A doctor who was traced to have been in contact with the coronavirus disease (COVID) 2019-positive patient who died at the Governor Celestino Gallares Memorial Hospital (GCGMH) in Tagbilaran City also tested positive for the disease.
GCGMH chief Dr. Mutya Macuno, in a virtual announcement set by the provincial government on Thursday, said that the laboratory sensitive antibody test of the doctor came back positive for the immunoglobulin M (IgM) antibody.
The “new type of test,” which detects antibodies and is also called a chemiluminescence immunoassay (CLIA) test, is 91 percent and 98 percent specific for SARS-CoV-2 IgM and immunoglobulin G (IgG), respectively, Macuno added.
SARS-CoV-2 is the virus that causes the COVID-19 respiratory illness.
“Together they have this score of as high as 96 percent specific and sensitive,” she said.
According to Macuno, the doctor was the one who intubated the COVID-19 patient who was admitted at the GCGMH from May 25 until his death on May 26.
“Dili unta to siya angay ang mo-tubo sa pasyente pero ning-volunteer siya na siya,” she said.
Macuno assured that the doctor was wearing complete level-four personal protective equipment during the operation.
Meanwhile, the doctor has been under quarantine since the positive test result of the patient was released on June 4.
He was pinpointed to have been asymptomatic throughout his quarantine, Macuno said.
Health authorities have conducted initial contact-tracing and have found out that his girlfriend, who was also not showing any symptoms of the disease, was his only recent close contact.
Macuno said that both the rapid and CLIA tests detect antibodies. Both also use blood samples, not swab samples like the polymerase chain reaction (PCR) test which is considered as the gold standard in COVID-19 testing.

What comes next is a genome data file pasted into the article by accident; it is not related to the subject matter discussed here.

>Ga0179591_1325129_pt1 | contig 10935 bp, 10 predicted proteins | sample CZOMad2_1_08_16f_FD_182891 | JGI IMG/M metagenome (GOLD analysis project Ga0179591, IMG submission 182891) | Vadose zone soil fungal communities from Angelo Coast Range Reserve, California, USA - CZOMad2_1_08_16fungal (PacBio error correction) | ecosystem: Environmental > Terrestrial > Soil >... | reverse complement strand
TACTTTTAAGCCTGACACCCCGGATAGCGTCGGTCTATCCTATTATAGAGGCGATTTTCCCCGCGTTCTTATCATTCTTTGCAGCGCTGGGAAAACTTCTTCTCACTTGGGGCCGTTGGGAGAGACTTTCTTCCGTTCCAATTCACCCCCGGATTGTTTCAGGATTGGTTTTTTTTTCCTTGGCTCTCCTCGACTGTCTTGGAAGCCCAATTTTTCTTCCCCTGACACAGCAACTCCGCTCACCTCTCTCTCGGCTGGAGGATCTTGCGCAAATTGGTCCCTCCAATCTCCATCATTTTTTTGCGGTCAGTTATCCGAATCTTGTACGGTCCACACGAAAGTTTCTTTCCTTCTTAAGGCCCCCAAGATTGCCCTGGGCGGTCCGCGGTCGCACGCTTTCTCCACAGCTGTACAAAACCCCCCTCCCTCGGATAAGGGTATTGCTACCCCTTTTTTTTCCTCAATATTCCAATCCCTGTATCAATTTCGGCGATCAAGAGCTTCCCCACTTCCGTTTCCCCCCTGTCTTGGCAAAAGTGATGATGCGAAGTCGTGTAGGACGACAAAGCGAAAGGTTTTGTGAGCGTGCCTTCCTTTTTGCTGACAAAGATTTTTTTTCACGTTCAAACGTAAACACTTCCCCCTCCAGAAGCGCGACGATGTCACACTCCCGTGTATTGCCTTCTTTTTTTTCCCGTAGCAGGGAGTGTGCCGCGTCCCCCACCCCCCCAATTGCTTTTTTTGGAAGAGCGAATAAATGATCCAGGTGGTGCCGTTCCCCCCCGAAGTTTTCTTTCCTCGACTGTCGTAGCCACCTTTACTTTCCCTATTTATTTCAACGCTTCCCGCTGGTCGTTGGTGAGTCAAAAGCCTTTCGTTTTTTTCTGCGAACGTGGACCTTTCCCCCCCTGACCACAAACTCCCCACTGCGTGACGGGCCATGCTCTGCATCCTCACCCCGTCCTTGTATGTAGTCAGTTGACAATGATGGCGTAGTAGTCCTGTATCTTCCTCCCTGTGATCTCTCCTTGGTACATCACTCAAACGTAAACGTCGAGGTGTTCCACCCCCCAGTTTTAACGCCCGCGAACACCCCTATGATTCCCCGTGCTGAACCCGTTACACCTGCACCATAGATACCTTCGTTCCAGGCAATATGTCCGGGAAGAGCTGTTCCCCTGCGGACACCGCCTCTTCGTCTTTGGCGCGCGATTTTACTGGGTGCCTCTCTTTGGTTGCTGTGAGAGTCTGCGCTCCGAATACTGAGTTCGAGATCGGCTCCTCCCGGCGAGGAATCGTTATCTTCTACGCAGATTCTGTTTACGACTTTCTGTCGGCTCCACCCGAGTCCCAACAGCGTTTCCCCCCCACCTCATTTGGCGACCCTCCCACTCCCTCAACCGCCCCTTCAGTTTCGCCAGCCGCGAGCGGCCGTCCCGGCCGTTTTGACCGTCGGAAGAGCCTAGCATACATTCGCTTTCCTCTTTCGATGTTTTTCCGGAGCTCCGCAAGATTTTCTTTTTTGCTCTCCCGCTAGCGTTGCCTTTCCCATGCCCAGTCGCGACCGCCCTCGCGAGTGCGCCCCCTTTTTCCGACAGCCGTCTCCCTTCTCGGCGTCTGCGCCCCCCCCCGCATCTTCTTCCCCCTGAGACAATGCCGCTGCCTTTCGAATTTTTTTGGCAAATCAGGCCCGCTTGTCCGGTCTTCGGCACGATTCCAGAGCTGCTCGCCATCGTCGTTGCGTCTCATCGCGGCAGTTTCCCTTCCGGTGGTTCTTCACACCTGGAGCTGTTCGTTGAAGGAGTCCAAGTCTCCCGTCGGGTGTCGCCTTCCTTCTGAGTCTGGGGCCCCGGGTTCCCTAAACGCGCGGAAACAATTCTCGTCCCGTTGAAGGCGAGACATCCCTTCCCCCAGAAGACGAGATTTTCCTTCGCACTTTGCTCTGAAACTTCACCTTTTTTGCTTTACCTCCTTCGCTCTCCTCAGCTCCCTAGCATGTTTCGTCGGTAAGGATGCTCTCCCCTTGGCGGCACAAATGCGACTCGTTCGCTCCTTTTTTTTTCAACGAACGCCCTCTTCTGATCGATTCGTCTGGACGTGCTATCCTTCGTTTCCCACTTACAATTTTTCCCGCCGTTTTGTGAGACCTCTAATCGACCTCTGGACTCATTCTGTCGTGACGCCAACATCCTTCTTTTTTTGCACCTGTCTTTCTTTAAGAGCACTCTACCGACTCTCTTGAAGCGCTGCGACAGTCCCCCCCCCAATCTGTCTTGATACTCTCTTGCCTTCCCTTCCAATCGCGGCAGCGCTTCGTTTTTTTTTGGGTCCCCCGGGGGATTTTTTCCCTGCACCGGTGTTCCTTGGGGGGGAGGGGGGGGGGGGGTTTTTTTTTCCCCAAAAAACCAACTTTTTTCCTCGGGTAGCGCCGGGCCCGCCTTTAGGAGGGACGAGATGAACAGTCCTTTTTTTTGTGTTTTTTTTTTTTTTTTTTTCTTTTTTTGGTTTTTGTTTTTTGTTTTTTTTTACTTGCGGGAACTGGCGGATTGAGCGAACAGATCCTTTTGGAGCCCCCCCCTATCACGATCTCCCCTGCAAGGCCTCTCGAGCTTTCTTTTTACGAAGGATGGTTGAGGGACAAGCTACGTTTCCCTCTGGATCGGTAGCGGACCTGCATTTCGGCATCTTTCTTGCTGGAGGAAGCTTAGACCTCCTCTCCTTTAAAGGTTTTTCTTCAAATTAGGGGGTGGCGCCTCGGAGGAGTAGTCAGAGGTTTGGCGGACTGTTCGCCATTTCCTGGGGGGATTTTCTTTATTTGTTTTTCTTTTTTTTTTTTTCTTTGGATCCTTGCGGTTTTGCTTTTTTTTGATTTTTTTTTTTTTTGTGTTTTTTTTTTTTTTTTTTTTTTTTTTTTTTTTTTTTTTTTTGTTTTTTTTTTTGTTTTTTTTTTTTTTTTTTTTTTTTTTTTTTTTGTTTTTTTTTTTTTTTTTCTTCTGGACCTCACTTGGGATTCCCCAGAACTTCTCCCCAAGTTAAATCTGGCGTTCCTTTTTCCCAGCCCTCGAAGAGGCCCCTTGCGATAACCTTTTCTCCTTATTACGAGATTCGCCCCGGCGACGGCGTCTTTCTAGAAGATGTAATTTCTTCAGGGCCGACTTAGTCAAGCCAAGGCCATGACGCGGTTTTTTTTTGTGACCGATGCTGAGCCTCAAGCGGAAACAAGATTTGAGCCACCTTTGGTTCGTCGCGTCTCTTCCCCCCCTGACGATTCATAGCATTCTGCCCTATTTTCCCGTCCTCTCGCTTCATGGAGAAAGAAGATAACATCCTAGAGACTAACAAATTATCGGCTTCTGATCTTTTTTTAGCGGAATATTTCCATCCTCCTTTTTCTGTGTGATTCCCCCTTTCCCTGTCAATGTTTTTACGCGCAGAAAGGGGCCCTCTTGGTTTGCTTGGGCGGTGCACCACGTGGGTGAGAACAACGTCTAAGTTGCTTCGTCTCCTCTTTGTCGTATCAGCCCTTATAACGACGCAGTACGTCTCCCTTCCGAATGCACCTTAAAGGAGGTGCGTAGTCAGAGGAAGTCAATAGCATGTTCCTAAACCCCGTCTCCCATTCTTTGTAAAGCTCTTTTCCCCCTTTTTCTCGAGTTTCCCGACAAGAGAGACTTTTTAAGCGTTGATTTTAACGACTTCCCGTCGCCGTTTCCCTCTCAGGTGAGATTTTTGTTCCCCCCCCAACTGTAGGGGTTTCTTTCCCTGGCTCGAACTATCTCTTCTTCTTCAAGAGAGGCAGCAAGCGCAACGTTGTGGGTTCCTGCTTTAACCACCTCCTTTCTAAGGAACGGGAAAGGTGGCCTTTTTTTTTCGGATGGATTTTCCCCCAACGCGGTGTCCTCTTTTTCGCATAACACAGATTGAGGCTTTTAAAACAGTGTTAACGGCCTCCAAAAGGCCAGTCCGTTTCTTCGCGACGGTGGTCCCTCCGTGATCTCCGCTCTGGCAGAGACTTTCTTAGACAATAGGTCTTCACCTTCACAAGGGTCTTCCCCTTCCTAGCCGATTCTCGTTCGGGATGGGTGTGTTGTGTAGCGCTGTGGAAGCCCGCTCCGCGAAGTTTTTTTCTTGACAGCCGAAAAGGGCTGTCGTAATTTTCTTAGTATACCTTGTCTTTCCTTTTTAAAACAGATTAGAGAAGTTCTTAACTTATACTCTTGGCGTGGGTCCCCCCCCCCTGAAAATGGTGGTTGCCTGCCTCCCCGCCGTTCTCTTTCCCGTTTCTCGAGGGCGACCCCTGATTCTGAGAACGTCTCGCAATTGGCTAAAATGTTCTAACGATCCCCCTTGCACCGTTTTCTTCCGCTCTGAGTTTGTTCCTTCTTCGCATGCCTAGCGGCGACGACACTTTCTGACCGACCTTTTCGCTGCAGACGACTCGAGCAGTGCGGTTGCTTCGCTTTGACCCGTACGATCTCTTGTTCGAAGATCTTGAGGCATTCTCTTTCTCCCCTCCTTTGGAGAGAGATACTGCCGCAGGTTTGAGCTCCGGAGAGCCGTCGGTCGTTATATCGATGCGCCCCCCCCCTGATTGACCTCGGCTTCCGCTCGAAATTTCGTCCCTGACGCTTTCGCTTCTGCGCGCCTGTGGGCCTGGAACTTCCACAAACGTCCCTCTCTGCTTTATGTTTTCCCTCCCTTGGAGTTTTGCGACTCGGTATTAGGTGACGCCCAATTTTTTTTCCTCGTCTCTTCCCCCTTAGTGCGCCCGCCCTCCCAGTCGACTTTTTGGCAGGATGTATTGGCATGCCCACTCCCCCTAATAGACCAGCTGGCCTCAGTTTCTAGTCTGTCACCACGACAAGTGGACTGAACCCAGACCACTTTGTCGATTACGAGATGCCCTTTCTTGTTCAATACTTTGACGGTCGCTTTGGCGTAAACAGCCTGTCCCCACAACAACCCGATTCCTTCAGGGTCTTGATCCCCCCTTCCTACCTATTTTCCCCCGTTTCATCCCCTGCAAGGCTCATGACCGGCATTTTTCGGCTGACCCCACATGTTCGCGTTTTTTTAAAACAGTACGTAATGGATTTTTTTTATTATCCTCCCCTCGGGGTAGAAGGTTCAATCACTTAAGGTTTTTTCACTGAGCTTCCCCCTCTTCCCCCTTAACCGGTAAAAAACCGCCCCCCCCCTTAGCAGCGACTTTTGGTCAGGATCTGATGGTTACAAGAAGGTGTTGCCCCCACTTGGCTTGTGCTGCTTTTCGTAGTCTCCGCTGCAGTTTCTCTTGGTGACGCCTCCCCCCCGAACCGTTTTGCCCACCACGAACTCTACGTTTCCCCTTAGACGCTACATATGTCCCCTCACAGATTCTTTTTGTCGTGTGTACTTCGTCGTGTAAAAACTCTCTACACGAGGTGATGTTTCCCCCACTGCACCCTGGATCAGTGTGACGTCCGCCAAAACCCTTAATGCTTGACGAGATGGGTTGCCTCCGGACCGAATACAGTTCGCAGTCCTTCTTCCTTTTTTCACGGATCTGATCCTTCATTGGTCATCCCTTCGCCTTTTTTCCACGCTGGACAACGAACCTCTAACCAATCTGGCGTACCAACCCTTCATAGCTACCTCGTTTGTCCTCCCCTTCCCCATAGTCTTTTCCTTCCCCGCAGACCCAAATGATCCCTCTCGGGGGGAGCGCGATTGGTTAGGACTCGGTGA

However, unlike the rapid antibody test, the CLIA test is done in the laboratory making the latter more accurate while being more specific for detecting COVID-19.
“As claimed by the manufacturer and as we researched and studied…is ang iyang pagka-specific for the IgM na SARS-CoV-2 is 91 percent and for the IgG, it is 98 percent,” said Macuno. “Wa man g’yud nato ni siya gipasulod, wa ta mo start ani, not unless gi-research siya sa atong infection control, ug gi-recommend siya sa atong pathologist.”
The new kits for the SARS-CoV-2-specific testing only arrived recently at the GCGMH which has been designated as the province’s COVID-19 hospital.
So far, there have been only four individuals in Bohol who tested positive for COVID-19 through PCR testing—three have recovered while one died, the 89-year-old patient at the GCGMH who was handled then by the doctor who recently tested positive in a CLIA test.
The elderly patient died of severe myocardial infarction secondary to pneumonia on May 26, the same day he was subjected to a PCR test. Findings of which were released on June 4 yielding a positive result.